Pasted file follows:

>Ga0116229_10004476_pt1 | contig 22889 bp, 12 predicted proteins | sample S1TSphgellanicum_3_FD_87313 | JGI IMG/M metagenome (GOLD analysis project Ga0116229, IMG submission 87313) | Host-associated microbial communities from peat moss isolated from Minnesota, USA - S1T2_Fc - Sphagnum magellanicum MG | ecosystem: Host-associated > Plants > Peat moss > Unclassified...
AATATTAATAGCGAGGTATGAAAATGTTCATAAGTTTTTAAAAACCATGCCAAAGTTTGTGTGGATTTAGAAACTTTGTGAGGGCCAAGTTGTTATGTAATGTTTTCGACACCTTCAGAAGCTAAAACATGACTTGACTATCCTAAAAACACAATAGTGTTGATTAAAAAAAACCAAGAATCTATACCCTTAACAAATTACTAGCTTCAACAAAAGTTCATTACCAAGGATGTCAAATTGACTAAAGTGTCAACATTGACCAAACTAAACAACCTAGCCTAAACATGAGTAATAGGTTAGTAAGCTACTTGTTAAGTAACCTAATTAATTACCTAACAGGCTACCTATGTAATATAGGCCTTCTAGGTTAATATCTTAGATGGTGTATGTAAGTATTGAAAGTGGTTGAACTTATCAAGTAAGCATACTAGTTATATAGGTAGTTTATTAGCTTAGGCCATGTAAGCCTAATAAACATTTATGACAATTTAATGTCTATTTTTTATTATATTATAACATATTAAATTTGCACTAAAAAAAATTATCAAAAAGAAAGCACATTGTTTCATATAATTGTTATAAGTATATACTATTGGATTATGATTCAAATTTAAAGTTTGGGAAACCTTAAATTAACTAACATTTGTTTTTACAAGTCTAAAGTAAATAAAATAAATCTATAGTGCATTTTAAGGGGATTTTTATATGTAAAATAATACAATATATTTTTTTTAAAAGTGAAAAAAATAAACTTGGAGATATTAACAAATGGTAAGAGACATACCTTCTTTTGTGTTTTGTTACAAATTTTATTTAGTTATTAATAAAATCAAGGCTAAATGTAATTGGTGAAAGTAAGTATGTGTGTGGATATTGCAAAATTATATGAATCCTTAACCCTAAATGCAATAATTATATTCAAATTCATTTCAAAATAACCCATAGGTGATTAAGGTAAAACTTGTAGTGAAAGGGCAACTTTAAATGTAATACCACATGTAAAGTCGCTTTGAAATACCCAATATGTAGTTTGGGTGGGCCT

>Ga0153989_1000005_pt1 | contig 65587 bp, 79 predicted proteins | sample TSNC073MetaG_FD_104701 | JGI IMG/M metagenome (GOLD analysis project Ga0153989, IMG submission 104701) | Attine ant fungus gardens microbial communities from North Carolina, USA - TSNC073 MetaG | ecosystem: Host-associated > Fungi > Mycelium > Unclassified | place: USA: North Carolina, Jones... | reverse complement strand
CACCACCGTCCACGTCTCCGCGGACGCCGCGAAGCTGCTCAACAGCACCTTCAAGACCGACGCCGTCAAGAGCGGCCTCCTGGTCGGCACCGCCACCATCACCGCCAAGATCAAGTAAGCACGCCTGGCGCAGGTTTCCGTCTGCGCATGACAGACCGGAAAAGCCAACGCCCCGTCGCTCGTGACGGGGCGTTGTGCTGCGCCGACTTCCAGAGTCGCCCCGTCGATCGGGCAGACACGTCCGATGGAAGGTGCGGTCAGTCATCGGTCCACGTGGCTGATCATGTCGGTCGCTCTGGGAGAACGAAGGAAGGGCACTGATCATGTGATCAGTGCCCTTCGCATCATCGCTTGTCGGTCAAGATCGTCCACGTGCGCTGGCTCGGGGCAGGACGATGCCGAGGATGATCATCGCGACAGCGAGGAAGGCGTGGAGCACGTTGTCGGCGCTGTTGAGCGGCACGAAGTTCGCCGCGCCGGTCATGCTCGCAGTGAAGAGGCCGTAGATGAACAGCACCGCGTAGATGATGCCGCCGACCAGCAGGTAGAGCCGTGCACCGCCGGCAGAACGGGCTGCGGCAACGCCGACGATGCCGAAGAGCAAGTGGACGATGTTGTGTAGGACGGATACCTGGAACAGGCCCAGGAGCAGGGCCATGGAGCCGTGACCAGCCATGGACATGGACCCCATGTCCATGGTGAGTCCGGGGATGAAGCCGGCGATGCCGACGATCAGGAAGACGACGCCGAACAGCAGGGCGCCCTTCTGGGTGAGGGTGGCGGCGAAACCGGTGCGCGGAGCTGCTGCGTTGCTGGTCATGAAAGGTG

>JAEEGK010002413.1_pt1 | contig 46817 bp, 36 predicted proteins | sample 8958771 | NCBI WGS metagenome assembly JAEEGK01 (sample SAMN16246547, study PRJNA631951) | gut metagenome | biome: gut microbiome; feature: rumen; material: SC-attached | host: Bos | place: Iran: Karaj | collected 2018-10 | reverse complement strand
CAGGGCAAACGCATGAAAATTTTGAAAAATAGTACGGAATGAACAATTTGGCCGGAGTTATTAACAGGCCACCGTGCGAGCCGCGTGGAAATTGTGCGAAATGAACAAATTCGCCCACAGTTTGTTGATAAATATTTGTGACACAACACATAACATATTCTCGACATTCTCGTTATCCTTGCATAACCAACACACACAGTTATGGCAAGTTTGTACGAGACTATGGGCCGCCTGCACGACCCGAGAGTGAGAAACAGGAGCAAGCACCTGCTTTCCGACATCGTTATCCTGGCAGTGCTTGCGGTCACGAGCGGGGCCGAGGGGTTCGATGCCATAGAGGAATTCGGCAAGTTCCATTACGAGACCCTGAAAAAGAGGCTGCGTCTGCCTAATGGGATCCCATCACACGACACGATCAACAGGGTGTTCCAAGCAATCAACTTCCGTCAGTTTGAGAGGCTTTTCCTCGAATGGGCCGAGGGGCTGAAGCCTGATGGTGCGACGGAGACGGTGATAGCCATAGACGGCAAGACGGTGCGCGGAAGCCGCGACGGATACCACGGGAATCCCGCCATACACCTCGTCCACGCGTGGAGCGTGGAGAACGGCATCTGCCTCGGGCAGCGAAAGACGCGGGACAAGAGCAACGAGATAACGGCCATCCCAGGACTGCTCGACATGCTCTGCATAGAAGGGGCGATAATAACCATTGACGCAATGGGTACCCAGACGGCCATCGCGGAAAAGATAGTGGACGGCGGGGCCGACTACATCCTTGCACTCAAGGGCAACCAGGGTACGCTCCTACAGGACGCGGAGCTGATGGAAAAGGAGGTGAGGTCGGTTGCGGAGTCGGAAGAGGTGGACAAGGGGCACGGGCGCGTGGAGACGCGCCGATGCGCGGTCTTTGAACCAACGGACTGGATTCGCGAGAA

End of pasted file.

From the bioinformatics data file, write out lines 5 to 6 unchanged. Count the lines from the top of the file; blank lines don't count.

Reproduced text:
>JAEEGK010002413.1_pt1 | contig 46817 bp, 36 predicted proteins | sample 8958771 | NCBI WGS metagenome assembly JAEEGK01 (sample SAMN16246547, study PRJNA631951) | gut metagenome | biome: gut microbiome; feature: rumen; material: SC-attached | host: Bos | place: Iran: Karaj | collected 2018-10 | reverse complement strand
CAGGGCAAACGCATGAAAATTTTGAAAAATAGTACGGAATGAACAATTTGGCCGGAGTTATTAACAGGCCACCGTGCGAGCCGCGTGGAAATTGTGCGAAATGAACAAATTCGCCCACAGTTTGTTGATAAATATTTGTGACACAACACATAACATATTCTCGACATTCTCGTTATCCTTGCATAACCAACACACACAGTTATGGCAAGTTTGTACGAGACTATGGGCCGCCTGCACGACCCGAGAGTGAGAAACAGGAGCAAGCACCTGCTTTCCGACATCGTTATCCTGGCAGTGCTTGCGGTCACGAGCGGGGCCGAGGGGTTCGATGCCATAGAGGAATTCGGCAAGTTCCATTACGAGACCCTGAAAAAGAGGCTGCGTCTGCCTAATGGGATCCCATCACACGACACGATCAACAGGGTGTTCCAAGCAATCAACTTCCGTCAGTTTGAGAGGCTTTTCCTCGAATGGGCCGAGGGGCTGAAGCCTGATGGTGCGACGGAGACGGTGATAGCCATAGACGGCAAGACGGTGCGCGGAAGCCGCGACGGATACCACGGGAATCCCGCCATACACCTCGTCCACGCGTGGAGCGTGGAGAACGGCATCTGCCTCGGGCAGCGAAAGACGCGGGACAAGAGCAACGAGATAACGGCCATCCCAGGACTGCTCGACATGCTCTGCATAGAAGGGGCGATAATAACCATTGACGCAATGGGTACCCAGACGGCCATCGCGGAAAAGATAGTGGACGGCGGGGCCGACTACATCCTTGCACTCAAGGGCAACCAGGGTACGCTCCTACAGGACGCGGAGCTGATGGAAAAGGAGGTGAGGTCGGTTGCGGAGTCGGAAGAGGTGGACAAGGGGCACGGGCGCGTGGAGACGCGCCGATGCGCGGTCTTTGAACCAACGGACTGGATTCGCGAGAA